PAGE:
pdfimages my-file.pdf prefix 

If you only want to convert a specific page of a PDF to a PNG, you can pipe pdftk to convert (described above) like this:

pdftk document.pdf cat 12 output - | convert - document-page-12.png

To get a single page from gm convert, add [N] (with N the page number starting at 0) to the PDF name, ie gm convert foo.pdf[11] out.png to get the 12th page from the PDF.

For pdftoppm use -f N -singlefile, where N is the page number starting at 1, ie pdftoppm -f 12 -singlefile foo.pdf out for the same result. It appears to always add “.png” to the output filename and there is no way to stop this.

You can use convert and specify a higher density using -density option.

eg. convert -d 300 foo.pdf bar.png

Master PDF Editor (ver 2.2) has this option buit in. Open the PDF file and then go to File> Export to> Images. It presents a dialog where you can define different options for the output.
Extremely useful. Hope this info helps.

pdftocairo file.pdf -png (was posted by Anthony Ebert as a comment at How to convert PDF to Image?)

PDF Mod also allows exporting images of all or individual pages of PDF files.

  • Open PDF file in PDF Mod
  • Select page(s)-
  • Edit > Export image(s)

You can do this with ghostscript:

gs -dSAFER -dBATCH -dNOPAUSE -r300 -sDEVICE=png16m -dFirstPage=1 -dLastPage=1 -dTextAlphaBits=4 -dGraphicsAlphaBits=4 -sOutputFile=output.png input.pdf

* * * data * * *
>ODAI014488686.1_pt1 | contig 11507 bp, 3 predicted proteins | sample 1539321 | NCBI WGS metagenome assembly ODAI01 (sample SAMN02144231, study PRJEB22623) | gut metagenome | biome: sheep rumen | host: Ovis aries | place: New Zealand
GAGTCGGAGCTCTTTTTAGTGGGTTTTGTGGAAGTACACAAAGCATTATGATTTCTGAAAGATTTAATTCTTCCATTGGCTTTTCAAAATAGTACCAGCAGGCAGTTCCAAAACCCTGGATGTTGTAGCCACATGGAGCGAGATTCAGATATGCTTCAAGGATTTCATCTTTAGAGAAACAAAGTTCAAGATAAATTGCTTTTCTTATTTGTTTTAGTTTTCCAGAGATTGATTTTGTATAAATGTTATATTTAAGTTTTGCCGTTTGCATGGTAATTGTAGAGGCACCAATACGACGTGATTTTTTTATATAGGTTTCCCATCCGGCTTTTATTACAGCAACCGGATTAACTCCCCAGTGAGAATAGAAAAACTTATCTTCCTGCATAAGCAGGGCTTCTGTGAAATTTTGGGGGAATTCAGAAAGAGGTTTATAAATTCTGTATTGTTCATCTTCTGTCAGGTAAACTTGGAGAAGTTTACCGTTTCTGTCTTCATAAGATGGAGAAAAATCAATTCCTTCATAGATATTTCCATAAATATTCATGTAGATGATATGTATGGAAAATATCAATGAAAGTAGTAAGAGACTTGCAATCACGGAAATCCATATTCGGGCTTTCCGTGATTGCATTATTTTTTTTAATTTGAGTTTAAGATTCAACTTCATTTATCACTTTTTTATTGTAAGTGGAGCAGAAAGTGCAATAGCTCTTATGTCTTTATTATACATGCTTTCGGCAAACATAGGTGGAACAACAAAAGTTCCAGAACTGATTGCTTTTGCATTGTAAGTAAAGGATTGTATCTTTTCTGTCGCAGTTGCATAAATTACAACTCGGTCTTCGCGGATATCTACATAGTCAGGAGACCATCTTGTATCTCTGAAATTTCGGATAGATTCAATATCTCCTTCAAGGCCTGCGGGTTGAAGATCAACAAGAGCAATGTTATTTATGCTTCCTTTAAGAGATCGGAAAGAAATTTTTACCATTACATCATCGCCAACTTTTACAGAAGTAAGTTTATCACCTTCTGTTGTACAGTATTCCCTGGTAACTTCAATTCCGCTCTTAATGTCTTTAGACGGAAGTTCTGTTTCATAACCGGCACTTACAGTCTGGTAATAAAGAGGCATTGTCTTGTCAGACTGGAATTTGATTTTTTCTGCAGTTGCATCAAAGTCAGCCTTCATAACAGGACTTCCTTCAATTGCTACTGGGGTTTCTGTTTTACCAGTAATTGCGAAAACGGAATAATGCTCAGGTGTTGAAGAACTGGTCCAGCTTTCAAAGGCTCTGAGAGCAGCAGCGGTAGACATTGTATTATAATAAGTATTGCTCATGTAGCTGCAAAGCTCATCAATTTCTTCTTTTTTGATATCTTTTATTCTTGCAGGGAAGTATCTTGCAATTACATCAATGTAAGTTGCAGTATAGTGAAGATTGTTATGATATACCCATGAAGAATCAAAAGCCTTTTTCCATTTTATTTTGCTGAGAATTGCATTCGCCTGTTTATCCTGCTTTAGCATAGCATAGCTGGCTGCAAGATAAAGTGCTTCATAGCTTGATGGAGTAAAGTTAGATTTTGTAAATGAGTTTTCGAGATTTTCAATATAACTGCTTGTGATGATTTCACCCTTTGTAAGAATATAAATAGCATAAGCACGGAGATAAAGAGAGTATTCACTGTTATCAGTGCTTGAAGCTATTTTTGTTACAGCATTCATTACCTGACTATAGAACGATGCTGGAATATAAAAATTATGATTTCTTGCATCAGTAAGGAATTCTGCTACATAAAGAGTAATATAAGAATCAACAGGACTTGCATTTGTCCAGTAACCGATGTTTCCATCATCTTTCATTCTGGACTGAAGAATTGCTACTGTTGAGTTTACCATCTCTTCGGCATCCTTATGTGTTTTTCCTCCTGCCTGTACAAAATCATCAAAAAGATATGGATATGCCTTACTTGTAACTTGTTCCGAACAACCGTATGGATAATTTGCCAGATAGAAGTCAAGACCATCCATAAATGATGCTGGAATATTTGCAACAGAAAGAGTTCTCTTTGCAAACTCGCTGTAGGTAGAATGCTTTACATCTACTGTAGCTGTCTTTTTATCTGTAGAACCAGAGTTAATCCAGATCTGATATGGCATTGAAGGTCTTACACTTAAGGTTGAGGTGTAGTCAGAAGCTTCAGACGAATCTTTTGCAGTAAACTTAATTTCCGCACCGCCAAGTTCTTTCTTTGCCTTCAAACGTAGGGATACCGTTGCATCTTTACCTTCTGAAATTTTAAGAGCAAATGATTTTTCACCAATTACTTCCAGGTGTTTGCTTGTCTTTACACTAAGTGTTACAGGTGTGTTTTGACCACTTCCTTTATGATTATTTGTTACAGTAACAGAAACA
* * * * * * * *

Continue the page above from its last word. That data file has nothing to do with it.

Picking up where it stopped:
See https://www.ghostscript.com/doc/9.52/Devices.htm for details

Tagged : / /

Making Game: Brand-new Dell U3219Q monitor with relatively obvious yellow areas. Is it normal?

Original Source Link

EDIT: https://imgur.com/a/V4TbXTY for better quality images.

I just got a Dell U3219Q and it’s great. However, I almost immediately noticed that there are some areas/vertical stripes with quite noticeable yellow tint at the middle and middle-left of the screen, as shown in the photo attached below.

1

I also tried to highlight the yellowish areas, though saving the edit on the photo seems to have made the colors a bit less obvious somehow. You may find the corresponding areas in the first image above.

2

The yellow seems to be particularly salient when I have a white background (e.g. when trying to read texts on most websites).

I understand that there could be color imbalances in all monitors, but those look a bit too much to me.

After enabling uniformity compensation, the situation got a bit better (shown below). But to me the screen is a bit too bright with this on and my eyes hurt after a while.

3

I’m not sure if this can be helped with display calibration tools. To me it looks like something inherent in the screen.

I wonder if what I’m experiencing within the normal range or if it is reasonable to hope for a better one if I exchange.

The calibration factory report is attached below. Apparently the red parts have relatively high delta.

4

Tagged : / / /

Ubuntu HowTo: Opening cursor files in a graphics editor?